He gestured to the far corner and we crossed the room. Opening the door Johnson reached for a plate and pulled it towards us. "See! Real steak. Want me to cook you some?"
I had been to many kitchens in this job, visited many pubs and restaurants, and I liked to think that in doing so I had a good feel for what was right and what was wrong. This was wrong. I could not put my finger on it, but here something was wrong.
I pointed to a large slab of meat on a platter. "What's that?"
"Real pork," replied Johnson eagerly. "You prefer that?"
"Look quit trying to buy me buddy, you don`t even know where to begin." I saw him swallow heavily. "Just cut me off a small piece of each so that I can test them, OK?"
In the boot of the vehicle I placed each piece into the processing machine, one at a time. As I had suspected they were both real. I stood besides the vehicle thinking, and I realised that Johnson was watching me. Had he not been so shifty, so eager to buy and please me, and had I not been such a suspicious, methodical bastard, I would have left.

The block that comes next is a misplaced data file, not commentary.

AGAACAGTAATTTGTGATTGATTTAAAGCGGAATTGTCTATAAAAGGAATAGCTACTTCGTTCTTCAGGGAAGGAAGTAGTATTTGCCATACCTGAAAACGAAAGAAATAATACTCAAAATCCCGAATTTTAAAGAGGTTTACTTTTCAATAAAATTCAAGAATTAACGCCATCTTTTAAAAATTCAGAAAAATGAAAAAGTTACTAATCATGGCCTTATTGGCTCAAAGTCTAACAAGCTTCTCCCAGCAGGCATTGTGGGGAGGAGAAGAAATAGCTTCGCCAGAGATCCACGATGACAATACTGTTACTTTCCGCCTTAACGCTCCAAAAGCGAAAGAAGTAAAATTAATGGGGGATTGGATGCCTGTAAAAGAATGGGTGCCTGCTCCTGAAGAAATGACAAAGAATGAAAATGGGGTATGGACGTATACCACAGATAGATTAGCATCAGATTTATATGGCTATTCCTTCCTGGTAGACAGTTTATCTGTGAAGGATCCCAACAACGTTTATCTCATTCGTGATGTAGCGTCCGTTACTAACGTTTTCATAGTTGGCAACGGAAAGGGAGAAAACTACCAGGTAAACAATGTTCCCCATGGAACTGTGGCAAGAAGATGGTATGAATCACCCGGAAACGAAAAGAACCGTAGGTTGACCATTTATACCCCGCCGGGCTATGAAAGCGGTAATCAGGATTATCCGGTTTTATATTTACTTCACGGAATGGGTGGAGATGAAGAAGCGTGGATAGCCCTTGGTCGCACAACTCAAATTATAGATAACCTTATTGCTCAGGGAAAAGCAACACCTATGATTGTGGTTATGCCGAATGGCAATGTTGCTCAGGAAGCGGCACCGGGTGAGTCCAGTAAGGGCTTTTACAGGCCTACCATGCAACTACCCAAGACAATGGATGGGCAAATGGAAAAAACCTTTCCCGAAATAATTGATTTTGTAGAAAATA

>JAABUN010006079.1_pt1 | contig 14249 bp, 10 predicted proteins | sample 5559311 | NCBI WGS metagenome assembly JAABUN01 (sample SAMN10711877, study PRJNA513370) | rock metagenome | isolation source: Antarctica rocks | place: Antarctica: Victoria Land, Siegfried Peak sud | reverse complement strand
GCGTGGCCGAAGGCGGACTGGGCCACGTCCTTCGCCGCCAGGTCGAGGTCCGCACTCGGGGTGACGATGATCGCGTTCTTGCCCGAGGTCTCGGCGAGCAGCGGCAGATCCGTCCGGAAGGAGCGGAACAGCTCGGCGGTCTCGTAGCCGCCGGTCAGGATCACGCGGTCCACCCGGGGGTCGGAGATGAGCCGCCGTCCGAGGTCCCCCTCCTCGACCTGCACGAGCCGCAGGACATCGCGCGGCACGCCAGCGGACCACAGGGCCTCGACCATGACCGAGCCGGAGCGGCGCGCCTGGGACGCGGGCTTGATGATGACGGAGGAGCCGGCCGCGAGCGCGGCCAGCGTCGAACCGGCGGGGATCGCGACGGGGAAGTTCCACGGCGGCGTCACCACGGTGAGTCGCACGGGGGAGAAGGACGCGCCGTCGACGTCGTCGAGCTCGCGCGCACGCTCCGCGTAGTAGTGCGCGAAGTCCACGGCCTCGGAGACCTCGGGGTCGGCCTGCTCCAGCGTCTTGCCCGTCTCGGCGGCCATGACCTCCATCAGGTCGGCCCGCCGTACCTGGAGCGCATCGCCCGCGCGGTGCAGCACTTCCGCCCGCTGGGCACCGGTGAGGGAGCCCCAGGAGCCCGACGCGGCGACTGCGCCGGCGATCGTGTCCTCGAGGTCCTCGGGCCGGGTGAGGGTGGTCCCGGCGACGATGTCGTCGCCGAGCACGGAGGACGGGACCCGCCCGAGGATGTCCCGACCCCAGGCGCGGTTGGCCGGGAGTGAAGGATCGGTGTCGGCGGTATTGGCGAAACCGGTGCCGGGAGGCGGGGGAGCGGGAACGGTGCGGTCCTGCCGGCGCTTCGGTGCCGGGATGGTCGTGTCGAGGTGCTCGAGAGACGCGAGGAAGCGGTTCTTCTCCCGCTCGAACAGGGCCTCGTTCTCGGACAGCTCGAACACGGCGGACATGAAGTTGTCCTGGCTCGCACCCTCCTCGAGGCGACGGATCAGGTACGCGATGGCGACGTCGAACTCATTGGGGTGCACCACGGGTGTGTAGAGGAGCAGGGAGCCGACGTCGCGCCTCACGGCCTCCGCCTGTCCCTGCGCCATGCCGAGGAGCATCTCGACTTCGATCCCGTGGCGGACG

Instead I got my gun.
When Johnson opened the door this time he found the barrel levelled at his face.
"I'd like another look at that cold storage area if you don't mind."
This time I realised what was wrong. Size. The area was smaller on the inside than it should have been. Not much, and if the light in the ceiling had been moved so that it appeared to be more central than it was, I might not have noticed.
I crossed the room and pushed one side of the wall. It rotated easily, revealing the carcasses that hung there. Johnson had not even tried to disguise what they were.
Momentarily stunned by the sight of the decapitated human bodies hanging there, Johnson made a break for it. Stupidly I raised my gun and fired. The bullet ricocheted wildly within the confines of the metal room and imbedded itself into one of the hanging corpses.
As I gave chase I just had time to see him disappear behind the bar.
To his credit Johnson did not even bother trying to shoot at me. Instead I simply heard a muffled shot, and rounding the bar I saw the remains of his face.
Johnson had simply saved us time. The death penalty had long ago been re-invoked - less mouths to feed. He was headed for the crematorium one way or the other, and this was the cheapest and easiest for everyone.
Where Johnson had obtained the corpses from I did not know, but I could tell this was going to be a whole new problem. Or maybe it had been a problem for a while already, and this was just the first time I had discovered it. Whichever way, I was glad that I could not afford real food.
Back at my empty flat I poured myself a real whisky. The bottle was still half full, a present I received when I got my promotion, and it would be a few months before I could afford another.
Tonight, however, I was going to drink the bloody lot.